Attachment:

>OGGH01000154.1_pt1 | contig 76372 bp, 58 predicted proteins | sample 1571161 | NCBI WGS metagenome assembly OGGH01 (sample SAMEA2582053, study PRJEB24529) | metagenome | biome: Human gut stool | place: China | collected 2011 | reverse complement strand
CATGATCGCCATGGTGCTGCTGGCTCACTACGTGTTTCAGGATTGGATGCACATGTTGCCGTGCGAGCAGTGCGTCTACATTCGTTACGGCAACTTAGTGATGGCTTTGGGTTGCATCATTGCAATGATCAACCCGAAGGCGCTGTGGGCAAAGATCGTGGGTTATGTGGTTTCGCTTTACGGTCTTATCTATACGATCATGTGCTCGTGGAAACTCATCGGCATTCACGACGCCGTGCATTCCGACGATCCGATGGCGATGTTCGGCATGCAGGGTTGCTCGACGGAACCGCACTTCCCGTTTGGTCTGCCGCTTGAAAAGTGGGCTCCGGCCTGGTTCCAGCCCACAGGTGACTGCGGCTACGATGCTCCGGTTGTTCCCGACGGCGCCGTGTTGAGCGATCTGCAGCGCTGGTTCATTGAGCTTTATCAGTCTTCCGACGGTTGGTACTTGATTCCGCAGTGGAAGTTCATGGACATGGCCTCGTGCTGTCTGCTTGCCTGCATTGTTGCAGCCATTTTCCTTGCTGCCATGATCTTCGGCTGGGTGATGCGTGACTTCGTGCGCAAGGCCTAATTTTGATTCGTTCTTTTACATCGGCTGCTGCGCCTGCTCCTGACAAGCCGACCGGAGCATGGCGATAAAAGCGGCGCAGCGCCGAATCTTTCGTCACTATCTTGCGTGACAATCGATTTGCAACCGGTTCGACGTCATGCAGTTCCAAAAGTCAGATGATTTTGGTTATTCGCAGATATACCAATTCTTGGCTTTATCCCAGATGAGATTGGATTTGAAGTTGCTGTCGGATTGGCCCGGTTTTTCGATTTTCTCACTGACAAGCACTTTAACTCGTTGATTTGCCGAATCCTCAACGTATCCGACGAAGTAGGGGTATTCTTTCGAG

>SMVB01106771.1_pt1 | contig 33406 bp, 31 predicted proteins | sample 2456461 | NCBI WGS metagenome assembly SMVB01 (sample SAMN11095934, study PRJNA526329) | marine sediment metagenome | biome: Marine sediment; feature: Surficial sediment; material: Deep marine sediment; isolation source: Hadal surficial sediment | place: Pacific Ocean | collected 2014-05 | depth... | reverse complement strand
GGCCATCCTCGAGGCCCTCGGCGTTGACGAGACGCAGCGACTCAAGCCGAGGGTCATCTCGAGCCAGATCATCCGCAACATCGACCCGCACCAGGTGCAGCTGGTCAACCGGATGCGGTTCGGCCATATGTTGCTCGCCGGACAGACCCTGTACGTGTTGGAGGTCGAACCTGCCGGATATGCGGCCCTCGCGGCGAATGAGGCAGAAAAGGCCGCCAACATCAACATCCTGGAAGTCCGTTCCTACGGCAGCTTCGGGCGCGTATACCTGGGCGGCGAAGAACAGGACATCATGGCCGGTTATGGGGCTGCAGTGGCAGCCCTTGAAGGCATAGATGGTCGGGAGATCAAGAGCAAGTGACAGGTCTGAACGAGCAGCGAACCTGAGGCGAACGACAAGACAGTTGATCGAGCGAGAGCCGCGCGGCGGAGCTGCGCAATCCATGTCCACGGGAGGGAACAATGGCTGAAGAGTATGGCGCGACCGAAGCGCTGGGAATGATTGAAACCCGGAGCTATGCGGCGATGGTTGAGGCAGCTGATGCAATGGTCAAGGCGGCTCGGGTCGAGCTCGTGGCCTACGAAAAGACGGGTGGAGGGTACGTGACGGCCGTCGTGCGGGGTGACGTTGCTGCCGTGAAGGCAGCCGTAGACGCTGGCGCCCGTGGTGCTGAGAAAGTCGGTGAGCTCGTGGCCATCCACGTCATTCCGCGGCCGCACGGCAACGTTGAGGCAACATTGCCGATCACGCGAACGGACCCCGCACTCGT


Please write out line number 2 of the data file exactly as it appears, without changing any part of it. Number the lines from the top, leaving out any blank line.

CATGATCGCCATGGTGCTGCTGGCTCACTACGTGTTTCAGGATTGGATGCACATGTTGCCGTGCGAGCAGTGCGTCTACATTCGTTACGGCAACTTAGTGATGGCTTTGGGTTGCATCATTGCAATGATCAACCCGAAGGCGCTGTGGGCAAAGATCGTGGGTTATGTGGTTTCGCTTTACGGTCTTATCTATACGATCATGTGCTCGTGGAAACTCATCGGCATTCACGACGCCGTGCATTCCGACGATCCGATGGCGATGTTCGGCATGCAGGGTTGCTCGACGGAACCGCACTTCCCGTTTGGTCTGCCGCTTGAAAAGTGGGCTCCGGCCTGGTTCCAGCCCACAGGTGACTGCGGCTACGATGCTCCGGTTGTTCCCGACGGCGCCGTGTTGAGCGATCTGCAGCGCTGGTTCATTGAGCTTTATCAGTCTTCCGACGGTTGGTACTTGATTCCGCAGTGGAAGTTCATGGACATGGCCTCGTGCTGTCTGCTTGCCTGCATTGTTGCAGCCATTTTCCTTGCTGCCATGATCTTCGGCTGGGTGATGCGTGACTTCGTGCGCAAGGCCTAATTTTGATTCGTTCTTTTACATCGGCTGCTGCGCCTGCTCCTGACAAGCCGACCGGAGCATGGCGATAAAAGCGGCGCAGCGCCGAATCTTTCGTCACTATCTTGCGTGACAATCGATTTGCAACCGGTTCGACGTCATGCAGTTCCAAAAGTCAGATGATTTTGGTTATTCGCAGATATACCAATTCTTGGCTTTATCCCAGATGAGATTGGATTTGAAGTTGCTGTCGGATTGGCCCGGTTTTTCGATTTTCTCACTGACAAGCACTTTAACTCGTTGATTTGCCGAATCCTCAACGTATCCGACGAAGTAGGGGTATTCTTTCGAG